Concussion written and directed by Peter Landesman
Whenever I see a film that was written and directed by the same person, I’m always a bit leery. It seldom works. Sometimes, however, magic is created. Some of the better examples of successful writer/director films are Titanic, Risky Business, Shawshank Redemption, Fargo, and Jerry Maguire (note that two of these films star Tom Cruise). You can now add to this list Concussion. This is a superb film from beginning to end. It’s one of those rare films where every aspect of the film is first rate: acting, writing, editing, soundtrack and directing.
I now see why so many people were angered that Will Smith did not get a best actor nomination. He should have been. He was totally convincing in the role. And so too were the other actors: Alec Baldwin, Gugu Mbatha-Raw, David Morse, and Albert Brooks. This film proves that sometimes the guy who has the vision is also the best person to guide it through the filmmaking process.
This film has been on my “to watch list” for a while. I wanted to make sure that I saw all the Oscar nominated films and performances first. The reviews for this film have been mixed, so I put it on the back burner. I don’t get it. Films don’t get any better than this.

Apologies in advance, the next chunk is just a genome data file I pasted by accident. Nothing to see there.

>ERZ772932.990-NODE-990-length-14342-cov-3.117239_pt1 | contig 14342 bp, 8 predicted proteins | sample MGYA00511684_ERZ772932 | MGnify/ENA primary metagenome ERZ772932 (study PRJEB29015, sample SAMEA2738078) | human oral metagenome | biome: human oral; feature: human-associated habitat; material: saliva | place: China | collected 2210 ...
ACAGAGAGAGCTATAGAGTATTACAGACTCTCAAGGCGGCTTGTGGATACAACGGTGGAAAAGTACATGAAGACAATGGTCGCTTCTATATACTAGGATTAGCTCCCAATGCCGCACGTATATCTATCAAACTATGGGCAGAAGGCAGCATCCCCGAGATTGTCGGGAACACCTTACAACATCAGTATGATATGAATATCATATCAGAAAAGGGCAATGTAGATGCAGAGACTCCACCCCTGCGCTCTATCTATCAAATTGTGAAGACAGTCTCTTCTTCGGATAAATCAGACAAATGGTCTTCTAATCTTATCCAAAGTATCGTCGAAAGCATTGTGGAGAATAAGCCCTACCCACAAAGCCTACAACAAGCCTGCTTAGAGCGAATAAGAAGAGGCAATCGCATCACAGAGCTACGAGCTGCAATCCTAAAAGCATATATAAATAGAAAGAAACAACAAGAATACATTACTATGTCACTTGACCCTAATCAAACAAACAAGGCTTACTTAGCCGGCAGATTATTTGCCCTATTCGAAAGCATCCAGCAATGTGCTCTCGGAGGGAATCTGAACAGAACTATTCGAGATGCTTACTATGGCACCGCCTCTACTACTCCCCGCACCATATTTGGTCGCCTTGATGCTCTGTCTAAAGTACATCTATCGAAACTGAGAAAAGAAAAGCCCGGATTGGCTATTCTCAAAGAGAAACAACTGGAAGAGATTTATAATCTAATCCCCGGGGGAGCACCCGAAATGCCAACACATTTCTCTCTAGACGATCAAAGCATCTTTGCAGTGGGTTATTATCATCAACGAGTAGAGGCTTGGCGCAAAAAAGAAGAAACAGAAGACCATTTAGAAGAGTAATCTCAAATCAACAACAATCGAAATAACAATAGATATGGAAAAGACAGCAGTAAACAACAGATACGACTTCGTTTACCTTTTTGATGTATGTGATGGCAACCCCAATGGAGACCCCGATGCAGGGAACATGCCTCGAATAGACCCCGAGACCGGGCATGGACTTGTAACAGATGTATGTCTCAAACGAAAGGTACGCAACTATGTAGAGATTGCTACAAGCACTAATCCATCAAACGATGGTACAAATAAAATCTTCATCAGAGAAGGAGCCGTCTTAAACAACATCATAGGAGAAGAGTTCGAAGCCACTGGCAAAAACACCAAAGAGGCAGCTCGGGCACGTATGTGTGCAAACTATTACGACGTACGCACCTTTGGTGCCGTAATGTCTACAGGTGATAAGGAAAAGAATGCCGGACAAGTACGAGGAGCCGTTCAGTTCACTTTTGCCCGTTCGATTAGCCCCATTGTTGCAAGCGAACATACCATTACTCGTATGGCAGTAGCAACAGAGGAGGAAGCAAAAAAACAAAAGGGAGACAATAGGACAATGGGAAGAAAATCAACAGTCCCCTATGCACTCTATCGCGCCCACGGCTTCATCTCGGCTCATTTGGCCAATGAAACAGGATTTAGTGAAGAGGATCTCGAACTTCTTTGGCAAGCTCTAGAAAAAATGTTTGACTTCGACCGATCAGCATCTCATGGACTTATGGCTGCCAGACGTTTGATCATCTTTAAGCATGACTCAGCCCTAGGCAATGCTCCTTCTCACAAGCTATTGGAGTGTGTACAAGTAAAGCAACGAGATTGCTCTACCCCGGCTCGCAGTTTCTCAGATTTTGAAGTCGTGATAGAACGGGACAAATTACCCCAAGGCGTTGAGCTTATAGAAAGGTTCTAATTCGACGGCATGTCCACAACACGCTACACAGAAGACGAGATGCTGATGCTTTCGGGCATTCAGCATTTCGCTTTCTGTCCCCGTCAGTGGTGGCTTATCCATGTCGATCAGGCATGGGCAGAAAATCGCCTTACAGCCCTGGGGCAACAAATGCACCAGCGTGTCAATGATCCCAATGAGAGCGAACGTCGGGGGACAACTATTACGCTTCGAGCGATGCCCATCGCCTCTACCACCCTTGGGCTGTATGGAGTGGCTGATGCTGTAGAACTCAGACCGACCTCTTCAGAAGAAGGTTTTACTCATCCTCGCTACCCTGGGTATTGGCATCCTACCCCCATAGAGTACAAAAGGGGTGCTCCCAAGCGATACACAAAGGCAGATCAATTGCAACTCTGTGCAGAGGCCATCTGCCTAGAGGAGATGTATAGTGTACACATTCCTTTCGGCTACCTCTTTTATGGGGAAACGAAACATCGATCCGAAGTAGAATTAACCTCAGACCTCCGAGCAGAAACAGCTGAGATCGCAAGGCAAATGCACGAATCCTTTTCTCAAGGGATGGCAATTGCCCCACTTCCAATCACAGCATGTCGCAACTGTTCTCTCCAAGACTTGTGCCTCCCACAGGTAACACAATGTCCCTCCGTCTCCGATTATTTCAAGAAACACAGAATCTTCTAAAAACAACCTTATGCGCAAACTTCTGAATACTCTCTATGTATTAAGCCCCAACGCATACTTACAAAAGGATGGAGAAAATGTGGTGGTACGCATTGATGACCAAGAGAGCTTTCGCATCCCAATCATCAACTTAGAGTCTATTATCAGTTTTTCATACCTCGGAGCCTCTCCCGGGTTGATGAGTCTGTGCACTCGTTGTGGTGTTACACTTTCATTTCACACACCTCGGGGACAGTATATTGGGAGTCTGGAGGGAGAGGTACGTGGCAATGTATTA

It starts with a compelling story. Bennet Omalu is a pathologist who is given the task of doing an autopsy on Mike Webster, a former Pittsburgh Steeler football player who committed suicide. When Omalu is unable to determine why a fifty-year-old football player would take such drastic measures, he decides to take a closer look at Webster’s brain. That’s when he discovers the abnormality that is only detectable after death. From there it is a one-man fight against the most popular sport in America. And while writer/director Peter Landesman has taken a side in this particular story, he is also careful to present arguments for trying to find a workable solution by showcasing the thrill and grace of football.
The film is so well done that even though you’ve seen these same actors in countless other roles, and often in less serious circumstances, you feel as though you’re watching something unfold in real time. Add to this a story that has significance and you have a film that needs to be on your “must see” list.